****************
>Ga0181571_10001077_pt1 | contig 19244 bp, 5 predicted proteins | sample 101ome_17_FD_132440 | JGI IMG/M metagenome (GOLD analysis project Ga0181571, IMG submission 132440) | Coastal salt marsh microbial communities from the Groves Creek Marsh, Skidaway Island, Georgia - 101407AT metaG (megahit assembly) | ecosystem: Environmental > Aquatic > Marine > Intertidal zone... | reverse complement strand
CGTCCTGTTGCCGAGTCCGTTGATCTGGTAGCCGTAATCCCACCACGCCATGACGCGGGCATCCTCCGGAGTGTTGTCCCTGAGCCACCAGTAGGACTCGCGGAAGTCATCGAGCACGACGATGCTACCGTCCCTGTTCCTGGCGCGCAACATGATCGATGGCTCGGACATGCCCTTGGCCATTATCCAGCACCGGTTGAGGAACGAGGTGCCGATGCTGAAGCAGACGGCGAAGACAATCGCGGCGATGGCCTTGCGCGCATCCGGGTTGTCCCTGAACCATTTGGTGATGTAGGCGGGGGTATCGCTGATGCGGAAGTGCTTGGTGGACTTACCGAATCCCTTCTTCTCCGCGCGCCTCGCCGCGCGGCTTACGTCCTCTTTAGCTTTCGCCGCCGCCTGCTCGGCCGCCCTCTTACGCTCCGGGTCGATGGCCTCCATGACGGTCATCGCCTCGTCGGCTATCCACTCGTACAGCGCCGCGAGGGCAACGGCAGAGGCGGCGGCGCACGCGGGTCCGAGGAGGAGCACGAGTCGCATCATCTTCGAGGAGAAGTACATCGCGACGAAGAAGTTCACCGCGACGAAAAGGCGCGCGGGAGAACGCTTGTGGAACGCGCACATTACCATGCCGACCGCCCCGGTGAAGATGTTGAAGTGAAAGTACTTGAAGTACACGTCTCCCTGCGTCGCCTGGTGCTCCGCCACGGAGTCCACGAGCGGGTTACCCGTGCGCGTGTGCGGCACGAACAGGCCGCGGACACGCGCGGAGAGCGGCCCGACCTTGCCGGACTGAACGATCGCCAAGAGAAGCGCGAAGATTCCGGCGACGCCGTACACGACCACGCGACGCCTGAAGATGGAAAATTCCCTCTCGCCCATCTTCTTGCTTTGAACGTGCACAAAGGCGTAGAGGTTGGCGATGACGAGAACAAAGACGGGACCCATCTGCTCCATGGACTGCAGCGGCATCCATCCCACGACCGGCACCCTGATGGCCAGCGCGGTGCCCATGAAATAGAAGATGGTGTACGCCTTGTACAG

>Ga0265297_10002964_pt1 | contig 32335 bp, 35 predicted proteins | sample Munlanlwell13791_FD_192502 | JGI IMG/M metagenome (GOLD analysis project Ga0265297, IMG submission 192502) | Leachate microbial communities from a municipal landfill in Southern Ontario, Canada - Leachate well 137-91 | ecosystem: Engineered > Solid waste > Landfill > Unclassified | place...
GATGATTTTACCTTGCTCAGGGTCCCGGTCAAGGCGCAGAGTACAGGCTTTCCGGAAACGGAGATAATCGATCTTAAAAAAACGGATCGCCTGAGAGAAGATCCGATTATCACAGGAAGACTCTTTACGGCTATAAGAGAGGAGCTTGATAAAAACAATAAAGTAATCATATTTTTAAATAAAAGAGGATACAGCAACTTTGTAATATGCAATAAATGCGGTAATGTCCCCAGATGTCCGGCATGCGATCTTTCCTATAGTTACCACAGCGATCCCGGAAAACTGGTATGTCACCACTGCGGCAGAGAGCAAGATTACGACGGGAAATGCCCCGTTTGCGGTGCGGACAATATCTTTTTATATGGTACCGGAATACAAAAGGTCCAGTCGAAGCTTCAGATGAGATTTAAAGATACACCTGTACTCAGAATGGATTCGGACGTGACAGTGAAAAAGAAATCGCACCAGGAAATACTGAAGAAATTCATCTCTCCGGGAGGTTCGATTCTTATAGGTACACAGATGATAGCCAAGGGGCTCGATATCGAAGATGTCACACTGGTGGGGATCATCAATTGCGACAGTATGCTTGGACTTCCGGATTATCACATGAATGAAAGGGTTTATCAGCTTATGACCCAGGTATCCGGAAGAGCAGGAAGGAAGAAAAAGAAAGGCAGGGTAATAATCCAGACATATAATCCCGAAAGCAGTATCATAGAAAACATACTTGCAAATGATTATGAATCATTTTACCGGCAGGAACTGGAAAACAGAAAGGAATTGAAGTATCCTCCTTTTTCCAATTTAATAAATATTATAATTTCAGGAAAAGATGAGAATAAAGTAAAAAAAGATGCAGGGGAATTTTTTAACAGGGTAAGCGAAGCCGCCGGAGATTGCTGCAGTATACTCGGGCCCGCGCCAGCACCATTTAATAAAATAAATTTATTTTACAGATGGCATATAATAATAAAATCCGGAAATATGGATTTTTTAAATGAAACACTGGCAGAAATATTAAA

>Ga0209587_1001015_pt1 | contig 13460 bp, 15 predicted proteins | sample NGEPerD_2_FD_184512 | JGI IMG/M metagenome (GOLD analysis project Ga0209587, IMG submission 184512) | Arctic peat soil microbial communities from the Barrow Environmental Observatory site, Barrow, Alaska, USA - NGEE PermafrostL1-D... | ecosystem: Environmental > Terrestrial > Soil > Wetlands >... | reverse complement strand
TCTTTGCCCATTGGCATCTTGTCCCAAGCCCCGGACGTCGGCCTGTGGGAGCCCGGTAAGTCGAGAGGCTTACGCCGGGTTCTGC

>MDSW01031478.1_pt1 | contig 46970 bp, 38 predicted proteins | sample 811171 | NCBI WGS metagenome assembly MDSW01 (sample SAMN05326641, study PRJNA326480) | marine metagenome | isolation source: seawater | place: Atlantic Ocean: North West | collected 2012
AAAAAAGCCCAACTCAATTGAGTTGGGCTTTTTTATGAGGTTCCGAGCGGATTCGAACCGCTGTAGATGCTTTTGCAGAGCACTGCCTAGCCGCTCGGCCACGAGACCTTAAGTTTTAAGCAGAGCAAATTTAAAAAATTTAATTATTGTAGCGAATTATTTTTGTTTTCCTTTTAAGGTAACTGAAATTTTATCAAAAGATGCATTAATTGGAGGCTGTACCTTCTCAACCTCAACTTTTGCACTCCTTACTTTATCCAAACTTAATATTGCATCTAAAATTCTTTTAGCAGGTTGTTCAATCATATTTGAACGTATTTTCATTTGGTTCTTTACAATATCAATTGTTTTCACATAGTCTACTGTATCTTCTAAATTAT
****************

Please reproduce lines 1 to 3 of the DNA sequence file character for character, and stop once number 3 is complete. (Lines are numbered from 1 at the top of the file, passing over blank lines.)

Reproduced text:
>Ga0181571_10001077_pt1 | contig 19244 bp, 5 predicted proteins | sample 101ome_17_FD_132440 | JGI IMG/M metagenome (GOLD analysis project Ga0181571, IMG submission 132440) | Coastal salt marsh microbial communities from the Groves Creek Marsh, Skidaway Island, Georgia - 101407AT metaG (megahit assembly) | ecosystem: Environmental > Aquatic > Marine > Intertidal zone... | reverse complement strand
CGTCCTGTTGCCGAGTCCGTTGATCTGGTAGCCGTAATCCCACCACGCCATGACGCGGGCATCCTCCGGAGTGTTGTCCCTGAGCCACCAGTAGGACTCGCGGAAGTCATCGAGCACGACGATGCTACCGTCCCTGTTCCTGGCGCGCAACATGATCGATGGCTCGGACATGCCCTTGGCCATTATCCAGCACCGGTTGAGGAACGAGGTGCCGATGCTGAAGCAGACGGCGAAGACAATCGCGGCGATGGCCTTGCGCGCATCCGGGTTGTCCCTGAACCATTTGGTGATGTAGGCGGGGGTATCGCTGATGCGGAAGTGCTTGGTGGACTTACCGAATCCCTTCTTCTCCGCGCGCCTCGCCGCGCGGCTTACGTCCTCTTTAGCTTTCGCCGCCGCCTGCTCGGCCGCCCTCTTACGCTCCGGGTCGATGGCCTCCATGACGGTCATCGCCTCGTCGGCTATCCACTCGTACAGCGCCGCGAGGGCAACGGCAGAGGCGGCGGCGCACGCGGGTCCGAGGAGGAGCACGAGTCGCATCATCTTCGAGGAGAAGTACATCGCGACGAAGAAGTTCACCGCGACGAAAAGGCGCGCGGGAGAACGCTTGTGGAACGCGCACATTACCATGCCGACCGCCCCGGTGAAGATGTTGAAGTGAAAGTACTTGAAGTACACGTCTCCCTGCGTCGCCTGGTGCTCCGCCACGGAGTCCACGAGCGGGTTACCCGTGCGCGTGTGCGGCACGAACAGGCCGCGGACACGCGCGGAGAGCGGCCCGACCTTGCCGGACTGAACGATCGCCAAGAGAAGCGCGAAGATTCCGGCGACGCCGTACACGACCACGCGACGCCTGAAGATGGAAAATTCCCTCTCGCCCATCTTCTTGCTTTGAACGTGCACAAAGGCGTAGAGGTTGGCGATGACGAGAACAAAGACGGGACCCATCTGCTCCATGGACTGCAGCGGCATCCATCCCACGACCGGCACCCTGATGGCCAGCGCGGTGCCCATGAAATAGAAGATGGTGTACGCCTTGTACAG

>Ga0265297_10002964_pt1 | contig 32335 bp, 35 predicted proteins | sample Munlanlwell13791_FD_192502 | JGI IMG/M metagenome (GOLD analysis project Ga0265297, IMG submission 192502) | Leachate microbial communities from a municipal landfill in Southern Ontario, Canada - Leachate well 137-91 | ecosystem: Engineered > Solid waste > Landfill > Unclassified | place...